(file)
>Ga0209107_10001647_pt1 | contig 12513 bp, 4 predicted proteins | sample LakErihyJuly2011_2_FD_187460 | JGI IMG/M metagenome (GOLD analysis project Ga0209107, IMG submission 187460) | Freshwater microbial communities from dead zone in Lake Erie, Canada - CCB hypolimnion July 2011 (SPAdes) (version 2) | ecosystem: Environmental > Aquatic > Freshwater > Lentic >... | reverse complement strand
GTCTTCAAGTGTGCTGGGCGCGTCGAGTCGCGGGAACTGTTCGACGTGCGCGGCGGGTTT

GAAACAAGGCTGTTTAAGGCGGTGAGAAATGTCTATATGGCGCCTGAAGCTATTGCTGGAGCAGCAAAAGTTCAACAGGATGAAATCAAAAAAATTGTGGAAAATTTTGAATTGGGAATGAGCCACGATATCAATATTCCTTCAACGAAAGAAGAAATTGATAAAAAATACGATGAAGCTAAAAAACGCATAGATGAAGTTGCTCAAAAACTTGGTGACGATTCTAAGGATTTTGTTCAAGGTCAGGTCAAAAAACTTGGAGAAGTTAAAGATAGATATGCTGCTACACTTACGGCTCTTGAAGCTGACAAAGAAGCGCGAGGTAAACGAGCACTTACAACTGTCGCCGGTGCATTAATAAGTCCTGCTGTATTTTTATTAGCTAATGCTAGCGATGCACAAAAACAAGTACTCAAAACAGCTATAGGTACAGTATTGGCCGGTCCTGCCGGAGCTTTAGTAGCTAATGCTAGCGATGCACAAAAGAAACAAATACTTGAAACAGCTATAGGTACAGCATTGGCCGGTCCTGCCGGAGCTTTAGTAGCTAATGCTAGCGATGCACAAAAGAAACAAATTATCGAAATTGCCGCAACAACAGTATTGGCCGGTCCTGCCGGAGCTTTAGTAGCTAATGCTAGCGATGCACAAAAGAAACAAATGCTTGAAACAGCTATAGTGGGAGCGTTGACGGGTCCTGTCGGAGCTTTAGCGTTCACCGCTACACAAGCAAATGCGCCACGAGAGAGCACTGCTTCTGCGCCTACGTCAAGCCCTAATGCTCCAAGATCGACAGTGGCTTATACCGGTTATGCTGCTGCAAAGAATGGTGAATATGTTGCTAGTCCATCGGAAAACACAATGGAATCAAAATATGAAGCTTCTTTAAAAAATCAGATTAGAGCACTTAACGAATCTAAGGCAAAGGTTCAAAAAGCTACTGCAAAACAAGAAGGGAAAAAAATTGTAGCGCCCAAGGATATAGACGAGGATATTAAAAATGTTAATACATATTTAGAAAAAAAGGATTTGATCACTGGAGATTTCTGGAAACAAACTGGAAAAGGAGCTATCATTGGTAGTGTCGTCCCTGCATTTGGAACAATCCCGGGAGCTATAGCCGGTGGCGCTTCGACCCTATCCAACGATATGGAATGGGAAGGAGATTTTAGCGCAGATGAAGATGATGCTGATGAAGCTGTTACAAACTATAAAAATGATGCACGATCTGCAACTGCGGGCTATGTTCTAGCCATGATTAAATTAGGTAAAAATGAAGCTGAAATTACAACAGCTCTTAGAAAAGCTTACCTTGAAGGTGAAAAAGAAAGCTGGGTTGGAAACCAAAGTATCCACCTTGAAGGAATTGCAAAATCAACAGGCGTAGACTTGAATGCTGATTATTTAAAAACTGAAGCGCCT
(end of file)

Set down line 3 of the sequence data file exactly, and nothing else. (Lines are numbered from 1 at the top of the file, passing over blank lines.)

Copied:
GAAACAAGGCTGTTTAAGGCGGTGAGAAATGTCTATATGGCGCCTGAAGCTATTGCTGGAGCAGCAAAAGTTCAACAGGATGAAATCAAAAAAATTGTGGAAAATTTTGAATTGGGAATGAGCCACGATATCAATATTCCTTCAACGAAAGAAGAAATTGATAAAAAATACGATGAAGCTAAAAAACGCATAGATGAAGTTGCTCAAAAACTTGGTGACGATTCTAAGGATTTTGTTCAAGGTCAGGTCAAAAAACTTGGAGAAGTTAAAGATAGATATGCTGCTACACTTACGGCTCTTGAAGCTGACAAAGAAGCGCGAGGTAAACGAGCACTTACAACTGTCGCCGGTGCATTAATAAGTCCTGCTGTATTTTTATTAGCTAATGCTAGCGATGCACAAAAACAAGTACTCAAAACAGCTATAGGTACAGTATTGGCCGGTCCTGCCGGAGCTTTAGTAGCTAATGCTAGCGATGCACAAAAGAAACAAATACTTGAAACAGCTATAGGTACAGCATTGGCCGGTCCTGCCGGAGCTTTAGTAGCTAATGCTAGCGATGCACAAAAGAAACAAATTATCGAAATTGCCGCAACAACAGTATTGGCCGGTCCTGCCGGAGCTTTAGTAGCTAATGCTAGCGATGCACAAAAGAAACAAATGCTTGAAACAGCTATAGTGGGAGCGTTGACGGGTCCTGTCGGAGCTTTAGCGTTCACCGCTACACAAGCAAATGCGCCACGAGAGAGCACTGCTTCTGCGCCTACGTCAAGCCCTAATGCTCCAAGATCGACAGTGGCTTATACCGGTTATGCTGCTGCAAAGAATGGTGAATATGTTGCTAGTCCATCGGAAAACACAATGGAATCAAAATATGAAGCTTCTTTAAAAAATCAGATTAGAGCACTTAACGAATCTAAGGCAAAGGTTCAAAAAGCTACTGCAAAACAAGAAGGGAAAAAAATTGTAGCGCCCAAGGATATAGACGAGGATATTAAAAATGTTAATACATATTTAGAAAAAAAGGATTTGATCACTGGAGATTTCTGGAAACAAACTGGAAAAGGAGCTATCATTGGTAGTGTCGTCCCTGCATTTGGAACAATCCCGGGAGCTATAGCCGGTGGCGCTTCGACCCTATCCAACGATATGGAATGGGAAGGAGATTTTAGCGCAGATGAAGATGATGCTGATGAAGCTGTTACAAACTATAAAAATGATGCACGATCTGCAACTGCGGGCTATGTTCTAGCCATGATTAAATTAGGTAAAAATGAAGCTGAAATTACAACAGCTCTTAGAAAAGCTTACCTTGAAGGTGAAAAAGAAAGCTGGGTTGGAAACCAAAGTATCCACCTTGAAGGAATTGCAAAATCAACAGGCGTAGACTTGAATGCTGATTATTTAAAAACTGAAGCGCCT